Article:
Mind Matters Natural and Artificial Intelligence News and Analysis

TagSection 230

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Business risk control concept, Businessman protect wooden block fall to planning and strategy in risk to business Alternative and prevent. Investment Insurance Business.

The Push to Break Up Big Tech Monopolies

Facebook is "acting as an arm of the state," says Florida's governor

Florida Governor Ron DeSantis appeared on Fox’s Sunday Morning Futures, hosted by Maria Bartiromo, over the weekend. The two discussed Big Tech’s alarming censorship power and Florida’s efforts to combat that power. Recent government emails obtained through Freedom of Information Act lawsuits suggest that Dr. Anthony Fauci and Facebook CEO Mark Zuckerberg coordinated what should and should not be dispersed through social media platforms regarding COVID-19 and its origins. “Do you believe Fauci colluded with Mark Zuckerberg? Does this expose Facebook to legal action?” Bartiromo asked DeSantis. DeSantis answered by calling Facebook “an arm of the state”: Here’s an example of working with Fauci where Facebook, you can argue, is essentially acting as an arm of the state, because they’re…

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Woman hand using smart phone with lock icon graphic at coffee shop. Technology business concept.

Censoring the Censors? Florida’s Anti-Censorship Law

What exactly does the law do, and why is Big Tech sponsoring a lawsuit to halt it?

Originally published by Dr. Karl Stephan at Engineering Ethics On May 24, Florida Gov. Ron DeSantis signed a bill designed to stop social media firms from censoring free speech. At least that’s what the governor’s website claims it does. Two big-tech industry groups, Netchoice and the Computer and Communications Industry Association (CCIA), sued the state of Florida in early June over the legislation, which is scheduled to take effect on July 1. What exactly does the law do, and why are organizations such as Facebook, Twitter, Amazon, and Google sponsoring a lawsuit to halt it? People of certain political persuasions need not look far for motivations to pass such a law. Following the assault on the U.S. Capitol on Jan. 6 of this year,…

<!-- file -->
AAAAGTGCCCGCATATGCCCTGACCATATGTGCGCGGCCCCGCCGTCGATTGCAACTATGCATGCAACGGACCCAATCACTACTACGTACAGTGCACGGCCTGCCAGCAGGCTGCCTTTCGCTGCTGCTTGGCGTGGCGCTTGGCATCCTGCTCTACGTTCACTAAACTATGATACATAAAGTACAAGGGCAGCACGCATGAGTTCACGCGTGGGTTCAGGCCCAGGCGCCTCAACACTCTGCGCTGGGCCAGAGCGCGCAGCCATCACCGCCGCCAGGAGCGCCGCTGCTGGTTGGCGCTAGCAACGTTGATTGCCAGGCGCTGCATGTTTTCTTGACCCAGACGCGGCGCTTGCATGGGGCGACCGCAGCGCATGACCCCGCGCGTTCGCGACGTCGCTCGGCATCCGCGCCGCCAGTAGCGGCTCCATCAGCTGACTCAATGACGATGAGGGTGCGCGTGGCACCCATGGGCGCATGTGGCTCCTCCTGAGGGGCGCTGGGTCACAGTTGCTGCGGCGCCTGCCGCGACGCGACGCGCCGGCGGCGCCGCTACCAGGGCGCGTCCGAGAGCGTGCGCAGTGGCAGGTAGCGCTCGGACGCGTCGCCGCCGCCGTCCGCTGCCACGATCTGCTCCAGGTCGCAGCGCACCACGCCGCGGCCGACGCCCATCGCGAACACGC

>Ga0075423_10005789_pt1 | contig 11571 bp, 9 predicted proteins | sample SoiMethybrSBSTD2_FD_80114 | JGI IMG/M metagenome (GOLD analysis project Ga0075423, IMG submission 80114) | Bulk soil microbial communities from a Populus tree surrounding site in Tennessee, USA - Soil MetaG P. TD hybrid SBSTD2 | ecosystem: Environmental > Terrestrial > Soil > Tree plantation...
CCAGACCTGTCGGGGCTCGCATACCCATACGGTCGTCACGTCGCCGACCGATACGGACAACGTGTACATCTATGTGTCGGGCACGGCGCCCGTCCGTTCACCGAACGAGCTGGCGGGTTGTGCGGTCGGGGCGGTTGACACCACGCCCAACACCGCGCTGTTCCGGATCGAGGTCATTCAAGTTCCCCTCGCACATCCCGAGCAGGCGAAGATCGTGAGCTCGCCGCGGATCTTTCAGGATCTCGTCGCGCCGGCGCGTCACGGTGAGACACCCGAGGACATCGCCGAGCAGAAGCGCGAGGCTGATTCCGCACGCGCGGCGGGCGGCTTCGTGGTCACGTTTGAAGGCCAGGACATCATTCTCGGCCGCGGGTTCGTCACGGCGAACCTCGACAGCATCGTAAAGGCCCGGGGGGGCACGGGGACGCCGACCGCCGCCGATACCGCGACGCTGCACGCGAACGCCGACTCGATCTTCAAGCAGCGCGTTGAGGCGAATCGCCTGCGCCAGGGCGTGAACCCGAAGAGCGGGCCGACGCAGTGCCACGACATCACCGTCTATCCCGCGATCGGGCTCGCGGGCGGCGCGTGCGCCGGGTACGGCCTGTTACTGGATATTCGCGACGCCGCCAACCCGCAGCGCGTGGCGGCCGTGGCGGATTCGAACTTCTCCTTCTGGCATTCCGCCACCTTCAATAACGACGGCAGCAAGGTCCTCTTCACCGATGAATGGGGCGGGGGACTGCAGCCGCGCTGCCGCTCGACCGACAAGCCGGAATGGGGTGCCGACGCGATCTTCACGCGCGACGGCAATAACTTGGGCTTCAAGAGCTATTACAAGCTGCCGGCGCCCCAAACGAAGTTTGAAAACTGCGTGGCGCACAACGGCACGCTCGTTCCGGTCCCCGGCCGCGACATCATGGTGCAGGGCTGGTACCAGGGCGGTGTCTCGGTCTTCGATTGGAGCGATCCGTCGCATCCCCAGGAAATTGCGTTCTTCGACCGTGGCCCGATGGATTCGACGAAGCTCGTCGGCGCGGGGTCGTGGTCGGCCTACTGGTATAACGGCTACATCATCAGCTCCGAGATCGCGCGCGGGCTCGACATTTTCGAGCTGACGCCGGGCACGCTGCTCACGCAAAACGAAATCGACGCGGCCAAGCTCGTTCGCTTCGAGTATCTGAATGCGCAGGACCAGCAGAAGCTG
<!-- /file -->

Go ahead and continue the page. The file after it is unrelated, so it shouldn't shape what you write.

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Judge Holding Documents

Big Tech Sues Florida Over New Censorship Law

Facebook, Twitter, and Google are fighting back against a Florida law that seeks to reign them in

Technology trade companies representing Facebook, Twitter, and Google are suing Florida over its new law regulating the editorial and censorship powers of large social media platforms. Florida Governor Ron DeSantis signed Senate Bill 7072 into law on May 24, the first of its kind in the nation to curb the powers of online companies to remove and censor content and users. NetChoice and the Computer and Communications Industry Association (CCIA) – technology trade groups that have been vocal about their opposition to the law – filed the lawsuit against Florida the following Thursday in Tallahassee federal court. DeSantis and other supporters of the new law argue that its purpose is to safeguard the First Amendment rights of ordinary Florida citizens…

Texas State Capitol Rotunda
Texas State Capitol Rotunda

Texas Senate Passes Bill Prohibiting Big Tech Censorship

The bill seeks to reign in Big Tech power and protect the principle of free speech for Texas citizens

Last week, the Texas Senate passed a measure that would prohibit large social media companies like Facebook and Twitter from censoring political and religious viewpoints of Texas citizens. The bill now awaits a vote in the Texas House. Senate Bill 12 was introduced in March by State Senator Bryan Hughes. Titled “Relating to the censorship of users’ expressions by an interactive computer service,” the bill would not only prohibit censorship, but would require social media companies to disclose their moderation policies, publish reports about any blocked content, and create a legal route for people to appeal any censoring or deplatforming decisions. Social media companies currently enjoy legal protections against lawsuit under Section 230 of the U.S. Code, which on the…

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Details of diversity used horse reins

Can Big Tech and Big Social Media Be Reined In?

A number of strategies to limit their power or make them share the wealth are being evaluated, both among governments and private think tanks